What 'origin' for a surname gender variation?

A thread in the German Genealogy group on Facebook suggested the feminine -in suffix (or masculine suffix of -er) was a common social convention for southern German surnames. And they referred to this affix difference as a ‘diminutive’. (Is that the right label?)

How would such a surname change be recorded in Gramps?

As an alternative name of a different type? Probably not, if that was the surname used from birth? As a “Diminutive” Origin in the name definition?

It is related to the Patronymic or Matronymic but rather than indicating the name is derrived from the given name and gender of a parent, it is a gender-bent patrilineal.

I don’t have access to that thread but I have seen the -in suffix in church records from the 1800s for my ancestors in Baden. For simplicity, I chose to ignore it for purposes of data entry in Gramps. But (inconsistently on my part) I did choose to record some of my cousin’s female Polish ancestors’ surnames with the -ska suffix rather than -ski.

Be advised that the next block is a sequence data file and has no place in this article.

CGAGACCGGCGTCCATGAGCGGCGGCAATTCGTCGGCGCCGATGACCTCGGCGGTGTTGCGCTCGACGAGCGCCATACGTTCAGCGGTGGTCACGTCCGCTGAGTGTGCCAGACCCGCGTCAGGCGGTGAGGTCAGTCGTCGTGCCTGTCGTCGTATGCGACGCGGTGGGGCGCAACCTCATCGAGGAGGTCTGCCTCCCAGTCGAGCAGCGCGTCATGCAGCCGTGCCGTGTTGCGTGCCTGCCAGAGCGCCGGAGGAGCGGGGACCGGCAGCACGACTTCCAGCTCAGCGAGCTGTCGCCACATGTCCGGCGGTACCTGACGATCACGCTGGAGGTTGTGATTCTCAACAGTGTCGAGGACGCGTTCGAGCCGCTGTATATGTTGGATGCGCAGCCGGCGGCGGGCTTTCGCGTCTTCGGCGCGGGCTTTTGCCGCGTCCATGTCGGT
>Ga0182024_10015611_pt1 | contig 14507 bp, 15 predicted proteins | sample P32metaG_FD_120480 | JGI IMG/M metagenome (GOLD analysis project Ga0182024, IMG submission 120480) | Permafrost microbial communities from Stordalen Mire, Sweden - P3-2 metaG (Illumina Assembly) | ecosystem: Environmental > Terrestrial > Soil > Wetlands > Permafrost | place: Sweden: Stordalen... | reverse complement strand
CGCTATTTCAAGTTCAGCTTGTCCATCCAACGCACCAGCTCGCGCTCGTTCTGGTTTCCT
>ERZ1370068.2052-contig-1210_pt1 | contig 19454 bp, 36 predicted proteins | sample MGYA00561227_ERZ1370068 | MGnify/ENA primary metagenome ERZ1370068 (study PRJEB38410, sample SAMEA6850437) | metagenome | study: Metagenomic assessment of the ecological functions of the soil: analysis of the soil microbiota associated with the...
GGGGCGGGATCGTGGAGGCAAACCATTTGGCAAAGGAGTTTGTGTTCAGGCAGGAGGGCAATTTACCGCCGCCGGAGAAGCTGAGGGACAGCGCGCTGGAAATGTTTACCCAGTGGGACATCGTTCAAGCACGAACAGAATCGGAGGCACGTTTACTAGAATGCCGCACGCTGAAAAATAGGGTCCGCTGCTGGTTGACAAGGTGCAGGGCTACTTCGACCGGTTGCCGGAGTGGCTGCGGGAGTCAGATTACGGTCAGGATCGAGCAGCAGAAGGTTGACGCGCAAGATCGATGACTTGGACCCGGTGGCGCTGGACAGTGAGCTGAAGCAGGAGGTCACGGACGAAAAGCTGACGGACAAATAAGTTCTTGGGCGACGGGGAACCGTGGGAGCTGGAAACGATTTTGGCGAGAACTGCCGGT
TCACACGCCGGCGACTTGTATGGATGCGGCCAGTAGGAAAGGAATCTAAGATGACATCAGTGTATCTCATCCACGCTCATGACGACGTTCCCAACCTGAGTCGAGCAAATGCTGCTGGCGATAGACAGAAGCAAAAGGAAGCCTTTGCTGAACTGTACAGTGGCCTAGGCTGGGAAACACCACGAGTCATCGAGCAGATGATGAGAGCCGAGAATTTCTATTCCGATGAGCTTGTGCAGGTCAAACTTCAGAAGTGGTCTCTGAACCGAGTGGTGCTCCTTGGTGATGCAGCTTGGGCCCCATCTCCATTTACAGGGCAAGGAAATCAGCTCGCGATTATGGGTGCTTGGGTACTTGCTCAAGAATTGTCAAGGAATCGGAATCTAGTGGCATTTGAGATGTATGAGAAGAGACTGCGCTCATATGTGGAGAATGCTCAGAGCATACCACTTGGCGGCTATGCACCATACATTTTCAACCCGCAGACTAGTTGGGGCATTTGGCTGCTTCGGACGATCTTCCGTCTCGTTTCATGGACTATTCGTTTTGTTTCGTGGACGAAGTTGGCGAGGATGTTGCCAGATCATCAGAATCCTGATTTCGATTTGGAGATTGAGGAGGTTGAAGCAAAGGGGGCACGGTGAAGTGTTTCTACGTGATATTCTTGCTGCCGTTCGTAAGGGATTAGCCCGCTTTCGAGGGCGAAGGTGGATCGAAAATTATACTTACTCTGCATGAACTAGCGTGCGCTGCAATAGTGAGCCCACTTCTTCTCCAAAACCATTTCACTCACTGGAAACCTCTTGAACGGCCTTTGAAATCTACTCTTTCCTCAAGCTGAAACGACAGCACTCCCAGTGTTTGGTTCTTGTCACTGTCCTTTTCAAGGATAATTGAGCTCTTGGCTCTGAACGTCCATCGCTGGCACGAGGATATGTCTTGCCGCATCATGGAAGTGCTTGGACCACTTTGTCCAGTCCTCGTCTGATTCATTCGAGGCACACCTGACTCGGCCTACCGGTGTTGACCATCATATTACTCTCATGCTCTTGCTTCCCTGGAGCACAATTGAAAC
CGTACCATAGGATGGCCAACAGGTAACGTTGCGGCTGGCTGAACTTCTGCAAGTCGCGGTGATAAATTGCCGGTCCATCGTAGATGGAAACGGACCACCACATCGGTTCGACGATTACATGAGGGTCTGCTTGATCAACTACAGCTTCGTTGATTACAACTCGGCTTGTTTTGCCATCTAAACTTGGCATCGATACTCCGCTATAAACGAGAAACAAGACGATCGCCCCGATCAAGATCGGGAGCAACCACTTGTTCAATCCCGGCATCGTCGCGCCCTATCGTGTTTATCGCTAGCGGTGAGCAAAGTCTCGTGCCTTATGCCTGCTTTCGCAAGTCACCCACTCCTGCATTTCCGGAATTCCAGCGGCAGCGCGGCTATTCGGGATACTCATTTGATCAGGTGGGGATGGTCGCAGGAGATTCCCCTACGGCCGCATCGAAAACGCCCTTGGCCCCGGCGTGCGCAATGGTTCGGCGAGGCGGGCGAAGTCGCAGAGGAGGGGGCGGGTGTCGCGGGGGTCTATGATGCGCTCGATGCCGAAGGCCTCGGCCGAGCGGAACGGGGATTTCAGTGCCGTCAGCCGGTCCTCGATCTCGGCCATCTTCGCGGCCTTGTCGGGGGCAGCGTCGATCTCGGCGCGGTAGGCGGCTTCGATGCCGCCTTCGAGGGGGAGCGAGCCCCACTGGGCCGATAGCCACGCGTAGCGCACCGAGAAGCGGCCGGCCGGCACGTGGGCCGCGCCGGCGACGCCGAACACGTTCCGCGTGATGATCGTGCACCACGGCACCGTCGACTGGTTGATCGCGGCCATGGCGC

I’m glad Gramps gives users the flexibility to do whatever works best for them. I generally don’t do much with alternative surnames except when they change due to adoption. I do use the surname grouping feature.

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The female suffix is also common in Austrian church records, but I think most people/genealogists just record the name without the suffix. It’s a common social convention, but the suffix has no additional information.

Most genealogists don’t have software with the flexibility of Gramps either.

At a minimum, recording the diminutive Surname as an Alternate Name makes it findable when you have another source record using that form.

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